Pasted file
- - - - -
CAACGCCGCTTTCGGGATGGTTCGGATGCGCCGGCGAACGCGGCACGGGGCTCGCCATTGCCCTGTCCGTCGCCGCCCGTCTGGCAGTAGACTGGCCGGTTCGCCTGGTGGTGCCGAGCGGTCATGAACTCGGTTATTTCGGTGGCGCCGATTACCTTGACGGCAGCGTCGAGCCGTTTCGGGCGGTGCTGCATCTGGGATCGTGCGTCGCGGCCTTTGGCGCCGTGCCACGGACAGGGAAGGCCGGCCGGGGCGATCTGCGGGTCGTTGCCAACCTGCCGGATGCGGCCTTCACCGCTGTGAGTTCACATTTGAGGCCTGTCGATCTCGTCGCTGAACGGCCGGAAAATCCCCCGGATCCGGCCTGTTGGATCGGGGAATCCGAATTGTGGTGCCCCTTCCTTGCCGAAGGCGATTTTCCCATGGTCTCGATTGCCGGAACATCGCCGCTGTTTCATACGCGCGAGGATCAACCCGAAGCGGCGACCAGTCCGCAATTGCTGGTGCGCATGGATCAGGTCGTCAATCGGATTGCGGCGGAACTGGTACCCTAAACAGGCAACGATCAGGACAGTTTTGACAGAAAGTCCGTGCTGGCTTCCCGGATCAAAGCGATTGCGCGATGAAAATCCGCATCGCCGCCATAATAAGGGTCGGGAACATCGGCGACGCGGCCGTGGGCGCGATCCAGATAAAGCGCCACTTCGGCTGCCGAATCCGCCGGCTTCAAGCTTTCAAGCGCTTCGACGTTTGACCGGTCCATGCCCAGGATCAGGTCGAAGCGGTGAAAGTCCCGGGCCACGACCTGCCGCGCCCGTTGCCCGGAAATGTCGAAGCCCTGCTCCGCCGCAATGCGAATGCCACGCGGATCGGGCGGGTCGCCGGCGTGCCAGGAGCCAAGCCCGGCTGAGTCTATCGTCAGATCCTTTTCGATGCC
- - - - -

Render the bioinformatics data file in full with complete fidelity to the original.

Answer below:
CAACGCCGCTTTCGGGATGGTTCGGATGCGCCGGCGAACGCGGCACGGGGCTCGCCATTGCCCTGTCCGTCGCCGCCCGTCTGGCAGTAGACTGGCCGGTTCGCCTGGTGGTGCCGAGCGGTCATGAACTCGGTTATTTCGGTGGCGCCGATTACCTTGACGGCAGCGTCGAGCCGTTTCGGGCGGTGCTGCATCTGGGATCGTGCGTCGCGGCCTTTGGCGCCGTGCCACGGACAGGGAAGGCCGGCCGGGGCGATCTGCGGGTCGTTGCCAACCTGCCGGATGCGGCCTTCACCGCTGTGAGTTCACATTTGAGGCCTGTCGATCTCGTCGCTGAACGGCCGGAAAATCCCCCGGATCCGGCCTGTTGGATCGGGGAATCCGAATTGTGGTGCCCCTTCCTTGCCGAAGGCGATTTTCCCATGGTCTCGATTGCCGGAACATCGCCGCTGTTTCATACGCGCGAGGATCAACCCGAAGCGGCGACCAGTCCGCAATTGCTGGTGCGCATGGATCAGGTCGTCAATCGGATTGCGGCGGAACTGGTACCCTAAACAGGCAACGATCAGGACAGTTTTGACAGAAAGTCCGTGCTGGCTTCCCGGATCAAAGCGATTGCGCGATGAAAATCCGCATCGCCGCCATAATAAGGGTCGGGAACATCGGCGACGCGGCCGTGGGCGCGATCCAGATAAAGCGCCACTTCGGCTGCCGAATCCGCCGGCTTCAAGCTTTCAAGCGCTTCGACGTTTGACCGGTCCATGCCCAGGATCAGGTCGAAGCGGTGAAAGTCCCGGGCCACGACCTGCCGCGCCCGTTGCCCGGAAATGTCGAAGCCCTGCTCCGCCGCAATGCGAATGCCACGCGGATCGGGCGGGTCGCCGGCGTGCCAGGAGCCAAGCCCGGCTGAGTCTATCGTCAGATCCTTTTCGATGCC